Thursday, 6 September 2007

Jenny's 500

This is Jenny's Honda 500. It was her first big bike. These days a 500 is small-fry, but then they were still considered pretty meaty. She bought it in 1975 when it was 6 months old and had done 1100 miles. It had 2 previous owners already!

When we met in 1976 she'd already done quite a few miles on it, and we did lots more over the years. Gradually it deteriorated and was eventually superceded by other bikes, but Jenny didn't want to get rid of it; the significance of her first big bike was too great.

About 10 years ago a friend persuaded me to start dismantling it with a view to rebuilding it, but sadly I didn't really have the motivation myself, and he quickly got distracted by other things, so we were left with a complete basket case. ie it was stripped down into some quite small bits and then left.

We heard of a professional restorer, and hired him to rebuild it for us. Although a British bike specialist, he'd done a couple of Honda 750s, so we thought he'd be OK with this. He came highly recommended.

He had the bike for ages, then started asking for interim payments. Eventually he delivered the bike, but it's never been right. And he charged us at least half as much again as he'd quoted. And *that* was half as much again as the bike would ever be worth. We ground our teeth and paid.

I rode it for about 500 miles while I was unemployed, but didn't much enjoy it. The carbs were out of balance so it didn't go well, and the front brake was frighteningly inefficient. Eventually I had the carbs set up by a local bike shop, and it certainly was better, but still not much good. So after another 250 miles or so, I put it in the garage, to languish, accumulating white spots of spider shit and that nasty powdery white corrosion you get on unlacquered aluminium alloy. It would look at me despondently every time I went in there, but it was just too much like hard work to do anything about it.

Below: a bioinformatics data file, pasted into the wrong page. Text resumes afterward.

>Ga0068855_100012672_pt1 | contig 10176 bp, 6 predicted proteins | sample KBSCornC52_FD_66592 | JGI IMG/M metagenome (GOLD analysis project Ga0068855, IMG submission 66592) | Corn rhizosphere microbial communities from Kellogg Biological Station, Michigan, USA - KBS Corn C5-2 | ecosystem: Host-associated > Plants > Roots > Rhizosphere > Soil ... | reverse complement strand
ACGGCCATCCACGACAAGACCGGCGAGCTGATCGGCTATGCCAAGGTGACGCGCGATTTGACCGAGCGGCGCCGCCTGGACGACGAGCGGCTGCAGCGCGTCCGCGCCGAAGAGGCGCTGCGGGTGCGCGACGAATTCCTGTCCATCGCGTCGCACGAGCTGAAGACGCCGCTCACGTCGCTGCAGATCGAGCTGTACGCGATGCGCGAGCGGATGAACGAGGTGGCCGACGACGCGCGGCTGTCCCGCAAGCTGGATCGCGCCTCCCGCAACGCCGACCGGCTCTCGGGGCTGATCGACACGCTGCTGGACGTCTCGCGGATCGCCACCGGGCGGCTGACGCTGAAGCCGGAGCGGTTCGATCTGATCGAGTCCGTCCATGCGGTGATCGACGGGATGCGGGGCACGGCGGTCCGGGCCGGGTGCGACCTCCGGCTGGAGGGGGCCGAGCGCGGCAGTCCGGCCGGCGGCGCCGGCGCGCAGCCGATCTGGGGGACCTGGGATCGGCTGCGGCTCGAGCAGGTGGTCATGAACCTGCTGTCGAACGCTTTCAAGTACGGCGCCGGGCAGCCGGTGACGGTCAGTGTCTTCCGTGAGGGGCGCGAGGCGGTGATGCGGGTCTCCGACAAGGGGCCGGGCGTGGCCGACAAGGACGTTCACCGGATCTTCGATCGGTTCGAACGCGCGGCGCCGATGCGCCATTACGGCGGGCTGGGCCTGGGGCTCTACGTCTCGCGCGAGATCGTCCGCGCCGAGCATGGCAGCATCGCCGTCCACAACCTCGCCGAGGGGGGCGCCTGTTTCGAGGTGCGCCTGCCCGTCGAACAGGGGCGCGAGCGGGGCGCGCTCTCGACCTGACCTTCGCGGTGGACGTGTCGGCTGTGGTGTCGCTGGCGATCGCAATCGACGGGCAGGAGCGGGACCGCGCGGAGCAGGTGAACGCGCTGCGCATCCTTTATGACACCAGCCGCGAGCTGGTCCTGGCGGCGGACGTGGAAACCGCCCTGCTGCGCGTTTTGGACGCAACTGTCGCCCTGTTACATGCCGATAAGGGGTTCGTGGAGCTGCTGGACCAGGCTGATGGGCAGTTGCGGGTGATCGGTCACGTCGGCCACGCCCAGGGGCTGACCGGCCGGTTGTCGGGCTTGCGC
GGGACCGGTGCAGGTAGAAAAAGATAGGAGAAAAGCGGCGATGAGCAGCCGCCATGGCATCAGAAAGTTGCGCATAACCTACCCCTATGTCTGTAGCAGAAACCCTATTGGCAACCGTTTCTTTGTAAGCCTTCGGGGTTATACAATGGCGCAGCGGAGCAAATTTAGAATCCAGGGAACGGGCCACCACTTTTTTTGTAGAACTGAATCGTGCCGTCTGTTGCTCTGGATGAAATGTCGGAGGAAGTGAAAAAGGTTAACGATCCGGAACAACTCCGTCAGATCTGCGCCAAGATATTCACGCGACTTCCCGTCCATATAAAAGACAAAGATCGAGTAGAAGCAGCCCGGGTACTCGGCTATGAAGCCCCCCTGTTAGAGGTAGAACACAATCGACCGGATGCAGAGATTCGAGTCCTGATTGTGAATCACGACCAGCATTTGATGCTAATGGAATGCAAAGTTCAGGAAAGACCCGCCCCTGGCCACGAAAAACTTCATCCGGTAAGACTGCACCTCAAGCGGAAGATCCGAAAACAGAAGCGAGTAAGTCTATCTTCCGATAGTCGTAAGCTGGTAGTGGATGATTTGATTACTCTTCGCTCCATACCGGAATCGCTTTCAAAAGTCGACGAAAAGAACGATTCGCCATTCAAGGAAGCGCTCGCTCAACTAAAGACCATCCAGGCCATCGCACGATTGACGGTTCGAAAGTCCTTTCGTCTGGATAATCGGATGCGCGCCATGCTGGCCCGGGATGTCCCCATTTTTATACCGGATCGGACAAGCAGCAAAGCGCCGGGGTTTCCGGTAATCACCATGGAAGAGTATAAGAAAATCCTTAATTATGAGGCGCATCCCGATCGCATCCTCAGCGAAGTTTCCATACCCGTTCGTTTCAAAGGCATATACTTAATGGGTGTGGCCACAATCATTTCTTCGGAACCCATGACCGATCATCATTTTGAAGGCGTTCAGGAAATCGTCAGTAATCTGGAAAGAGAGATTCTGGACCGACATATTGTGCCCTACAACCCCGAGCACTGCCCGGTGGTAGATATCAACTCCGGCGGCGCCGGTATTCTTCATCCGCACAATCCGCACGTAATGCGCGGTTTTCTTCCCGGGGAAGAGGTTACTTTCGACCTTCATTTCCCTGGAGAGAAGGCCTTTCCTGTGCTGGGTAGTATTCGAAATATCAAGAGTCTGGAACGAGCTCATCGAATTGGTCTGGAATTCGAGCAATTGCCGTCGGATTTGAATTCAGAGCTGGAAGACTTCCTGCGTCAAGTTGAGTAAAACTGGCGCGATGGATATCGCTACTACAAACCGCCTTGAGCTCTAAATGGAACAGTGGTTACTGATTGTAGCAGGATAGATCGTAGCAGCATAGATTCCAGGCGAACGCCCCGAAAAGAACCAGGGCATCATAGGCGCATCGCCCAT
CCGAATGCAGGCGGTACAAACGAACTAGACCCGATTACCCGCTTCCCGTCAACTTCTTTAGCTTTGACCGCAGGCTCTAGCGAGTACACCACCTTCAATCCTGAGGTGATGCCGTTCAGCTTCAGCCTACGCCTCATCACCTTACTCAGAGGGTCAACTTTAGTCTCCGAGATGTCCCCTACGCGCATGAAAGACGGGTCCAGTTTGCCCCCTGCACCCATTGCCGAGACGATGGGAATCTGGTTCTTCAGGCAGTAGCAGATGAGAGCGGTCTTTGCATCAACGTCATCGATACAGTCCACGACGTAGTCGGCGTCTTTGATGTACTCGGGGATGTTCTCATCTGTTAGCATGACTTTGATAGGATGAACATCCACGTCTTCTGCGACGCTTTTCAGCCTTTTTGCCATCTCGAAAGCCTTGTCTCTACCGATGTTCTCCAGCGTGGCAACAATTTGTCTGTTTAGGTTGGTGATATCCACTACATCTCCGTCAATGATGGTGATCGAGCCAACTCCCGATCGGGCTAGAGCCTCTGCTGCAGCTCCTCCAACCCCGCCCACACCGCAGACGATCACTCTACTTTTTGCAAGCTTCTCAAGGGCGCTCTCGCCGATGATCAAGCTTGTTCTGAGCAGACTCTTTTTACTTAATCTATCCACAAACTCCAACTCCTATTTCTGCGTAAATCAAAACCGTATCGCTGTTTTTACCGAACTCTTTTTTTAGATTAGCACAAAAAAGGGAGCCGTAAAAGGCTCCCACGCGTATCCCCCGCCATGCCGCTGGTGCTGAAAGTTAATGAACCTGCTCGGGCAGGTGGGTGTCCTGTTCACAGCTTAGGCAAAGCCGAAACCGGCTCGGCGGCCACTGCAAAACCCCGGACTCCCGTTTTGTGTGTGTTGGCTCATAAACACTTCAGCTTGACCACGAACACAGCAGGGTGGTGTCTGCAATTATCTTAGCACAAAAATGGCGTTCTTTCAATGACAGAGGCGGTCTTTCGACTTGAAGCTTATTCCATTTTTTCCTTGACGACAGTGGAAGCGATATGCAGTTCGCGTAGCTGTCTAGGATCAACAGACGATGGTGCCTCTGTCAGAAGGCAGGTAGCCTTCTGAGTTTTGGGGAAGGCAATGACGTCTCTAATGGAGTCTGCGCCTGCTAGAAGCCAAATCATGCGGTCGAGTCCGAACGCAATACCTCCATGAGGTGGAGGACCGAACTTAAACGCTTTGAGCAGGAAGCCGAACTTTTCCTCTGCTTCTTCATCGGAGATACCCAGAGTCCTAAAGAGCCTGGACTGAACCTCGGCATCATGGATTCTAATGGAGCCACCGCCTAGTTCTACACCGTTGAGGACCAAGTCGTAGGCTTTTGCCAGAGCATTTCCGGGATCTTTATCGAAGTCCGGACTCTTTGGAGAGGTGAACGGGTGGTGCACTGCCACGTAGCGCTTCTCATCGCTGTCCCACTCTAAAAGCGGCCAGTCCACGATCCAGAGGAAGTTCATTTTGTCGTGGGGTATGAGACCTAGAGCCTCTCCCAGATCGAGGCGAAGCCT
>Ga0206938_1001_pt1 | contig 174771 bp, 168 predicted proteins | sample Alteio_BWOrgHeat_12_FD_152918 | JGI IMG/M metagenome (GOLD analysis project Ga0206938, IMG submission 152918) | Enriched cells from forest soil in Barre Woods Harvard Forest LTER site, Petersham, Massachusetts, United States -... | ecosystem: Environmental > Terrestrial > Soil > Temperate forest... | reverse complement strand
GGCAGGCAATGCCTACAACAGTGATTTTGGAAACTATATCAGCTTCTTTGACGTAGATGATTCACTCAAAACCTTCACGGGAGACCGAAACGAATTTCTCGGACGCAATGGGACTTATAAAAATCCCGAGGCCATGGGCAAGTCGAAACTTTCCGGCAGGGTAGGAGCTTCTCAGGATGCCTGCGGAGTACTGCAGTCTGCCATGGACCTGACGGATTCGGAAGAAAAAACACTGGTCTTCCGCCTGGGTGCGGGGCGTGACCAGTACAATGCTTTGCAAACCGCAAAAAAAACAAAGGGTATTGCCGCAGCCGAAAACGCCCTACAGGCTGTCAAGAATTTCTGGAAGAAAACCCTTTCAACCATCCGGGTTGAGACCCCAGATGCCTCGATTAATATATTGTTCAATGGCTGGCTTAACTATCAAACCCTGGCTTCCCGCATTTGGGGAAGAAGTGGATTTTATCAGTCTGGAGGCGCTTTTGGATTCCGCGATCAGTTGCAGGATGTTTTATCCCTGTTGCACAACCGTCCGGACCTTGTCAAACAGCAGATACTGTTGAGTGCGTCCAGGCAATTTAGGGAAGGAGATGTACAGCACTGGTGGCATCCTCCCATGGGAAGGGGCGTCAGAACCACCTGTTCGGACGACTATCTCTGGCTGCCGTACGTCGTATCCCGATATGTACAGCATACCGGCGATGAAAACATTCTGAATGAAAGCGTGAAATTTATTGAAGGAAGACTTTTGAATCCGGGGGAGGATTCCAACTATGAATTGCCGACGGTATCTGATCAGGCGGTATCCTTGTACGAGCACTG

We discussed selling it, but to be worthwhile, we needed to get it properly set up first, and if we did that, then we might as well keep it. Edit: there was also the issue that it had cost us so much to restore, it was just too painful to write off such a huge amount of money. Of course, the money has gone, whatever we do, but bringing yourself to finally cut the ties is really hard. So of course, we did nothing.

Then a few weeks ago I came across an ex-Honda engineer who knows and loves old Hondas. He's set up the carbs for us and done numerous other small repairs and tweaks, and has had it MoT'd for us. He says it's running really sweetly now. And tomorrow we collect it. I'm really quite excited!

2 comments:

DJ Kirkby said...

Ooooh I am glad there was a happy ending to this post, that is a sweet looking bike...

Rob Clack said...

It's really good that we finally found someone who knows what he's doing. We picked it up on Friday and Jenny rode it home, and it sounds great. She's still a bit ambivalent about it, as the contrast with her current bike (Yamaha 900 Diversion) is quite marked.

She finds it underpowered, rather tall and skinny, with a hard seat and suspension. Inevitable, I suppose.

I haven't ridden it yet, as we were away for the weekend, snorkelling on the Dorset coast, about which I'll be posting later.

Anyhow, it's taxed and insured, so she'll use it to go to work some of the time and we can make a decision about whether or not to keep it when it's fully run in.